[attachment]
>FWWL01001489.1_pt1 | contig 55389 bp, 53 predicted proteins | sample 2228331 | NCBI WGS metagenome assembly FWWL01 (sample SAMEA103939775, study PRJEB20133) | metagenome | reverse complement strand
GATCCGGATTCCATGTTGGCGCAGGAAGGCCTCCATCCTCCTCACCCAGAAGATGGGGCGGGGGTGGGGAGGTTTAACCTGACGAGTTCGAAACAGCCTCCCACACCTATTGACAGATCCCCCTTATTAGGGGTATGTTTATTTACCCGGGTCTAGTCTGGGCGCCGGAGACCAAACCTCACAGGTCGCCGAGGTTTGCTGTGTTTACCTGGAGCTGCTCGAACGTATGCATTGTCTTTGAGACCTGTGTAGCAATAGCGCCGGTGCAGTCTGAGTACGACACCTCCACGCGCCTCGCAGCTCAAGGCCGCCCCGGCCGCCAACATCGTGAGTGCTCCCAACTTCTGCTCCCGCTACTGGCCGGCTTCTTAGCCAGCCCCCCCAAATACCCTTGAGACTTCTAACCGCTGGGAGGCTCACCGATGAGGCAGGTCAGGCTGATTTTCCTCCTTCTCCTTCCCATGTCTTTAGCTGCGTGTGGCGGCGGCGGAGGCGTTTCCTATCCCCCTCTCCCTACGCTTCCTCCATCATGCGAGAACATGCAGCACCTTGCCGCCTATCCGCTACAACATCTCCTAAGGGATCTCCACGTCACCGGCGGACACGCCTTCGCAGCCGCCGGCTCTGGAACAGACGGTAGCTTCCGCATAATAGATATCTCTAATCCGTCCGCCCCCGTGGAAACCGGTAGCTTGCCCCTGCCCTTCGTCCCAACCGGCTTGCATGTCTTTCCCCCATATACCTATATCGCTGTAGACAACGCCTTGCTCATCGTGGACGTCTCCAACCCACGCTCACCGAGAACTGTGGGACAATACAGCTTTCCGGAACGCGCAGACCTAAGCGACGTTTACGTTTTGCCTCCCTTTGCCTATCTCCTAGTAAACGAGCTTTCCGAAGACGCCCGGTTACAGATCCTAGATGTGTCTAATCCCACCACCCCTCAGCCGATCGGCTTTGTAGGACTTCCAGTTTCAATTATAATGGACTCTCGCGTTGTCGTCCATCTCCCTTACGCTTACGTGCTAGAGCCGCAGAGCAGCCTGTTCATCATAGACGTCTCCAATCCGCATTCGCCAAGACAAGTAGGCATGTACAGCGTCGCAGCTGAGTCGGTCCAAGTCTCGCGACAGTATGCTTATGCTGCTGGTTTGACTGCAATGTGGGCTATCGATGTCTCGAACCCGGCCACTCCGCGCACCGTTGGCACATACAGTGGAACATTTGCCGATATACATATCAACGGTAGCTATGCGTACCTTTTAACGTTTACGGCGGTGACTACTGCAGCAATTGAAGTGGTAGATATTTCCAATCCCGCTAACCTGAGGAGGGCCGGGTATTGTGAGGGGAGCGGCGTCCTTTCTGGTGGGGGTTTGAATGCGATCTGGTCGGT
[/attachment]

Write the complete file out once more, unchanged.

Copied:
>FWWL01001489.1_pt1 | contig 55389 bp, 53 predicted proteins | sample 2228331 | NCBI WGS metagenome assembly FWWL01 (sample SAMEA103939775, study PRJEB20133) | metagenome | reverse complement strand
GATCCGGATTCCATGTTGGCGCAGGAAGGCCTCCATCCTCCTCACCCAGAAGATGGGGCGGGGGTGGGGAGGTTTAACCTGACGAGTTCGAAACAGCCTCCCACACCTATTGACAGATCCCCCTTATTAGGGGTATGTTTATTTACCCGGGTCTAGTCTGGGCGCCGGAGACCAAACCTCACAGGTCGCCGAGGTTTGCTGTGTTTACCTGGAGCTGCTCGAACGTATGCATTGTCTTTGAGACCTGTGTAGCAATAGCGCCGGTGCAGTCTGAGTACGACACCTCCACGCGCCTCGCAGCTCAAGGCCGCCCCGGCCGCCAACATCGTGAGTGCTCCCAACTTCTGCTCCCGCTACTGGCCGGCTTCTTAGCCAGCCCCCCCAAATACCCTTGAGACTTCTAACCGCTGGGAGGCTCACCGATGAGGCAGGTCAGGCTGATTTTCCTCCTTCTCCTTCCCATGTCTTTAGCTGCGTGTGGCGGCGGCGGAGGCGTTTCCTATCCCCCTCTCCCTACGCTTCCTCCATCATGCGAGAACATGCAGCACCTTGCCGCCTATCCGCTACAACATCTCCTAAGGGATCTCCACGTCACCGGCGGACACGCCTTCGCAGCCGCCGGCTCTGGAACAGACGGTAGCTTCCGCATAATAGATATCTCTAATCCGTCCGCCCCCGTGGAAACCGGTAGCTTGCCCCTGCCCTTCGTCCCAACCGGCTTGCATGTCTTTCCCCCATATACCTATATCGCTGTAGACAACGCCTTGCTCATCGTGGACGTCTCCAACCCACGCTCACCGAGAACTGTGGGACAATACAGCTTTCCGGAACGCGCAGACCTAAGCGACGTTTACGTTTTGCCTCCCTTTGCCTATCTCCTAGTAAACGAGCTTTCCGAAGACGCCCGGTTACAGATCCTAGATGTGTCTAATCCCACCACCCCTCAGCCGATCGGCTTTGTAGGACTTCCAGTTTCAATTATAATGGACTCTCGCGTTGTCGTCCATCTCCCTTACGCTTACGTGCTAGAGCCGCAGAGCAGCCTGTTCATCATAGACGTCTCCAATCCGCATTCGCCAAGACAAGTAGGCATGTACAGCGTCGCAGCTGAGTCGGTCCAAGTCTCGCGACAGTATGCTTATGCTGCTGGTTTGACTGCAATGTGGGCTATCGATGTCTCGAACCCGGCCACTCCGCGCACCGTTGGCACATACAGTGGAACATTTGCCGATATACATATCAACGGTAGCTATGCGTACCTTTTAACGTTTACGGCGGTGACTACTGCAGCAATTGAAGTGGTAGATATTTCCAATCCCGCTAACCTGAGGAGGGCCGGGTATTGTGAGGGGAGCGGCGTCCTTTCTGGTGGGGGTTTGAATGCGATCTGGTCGGT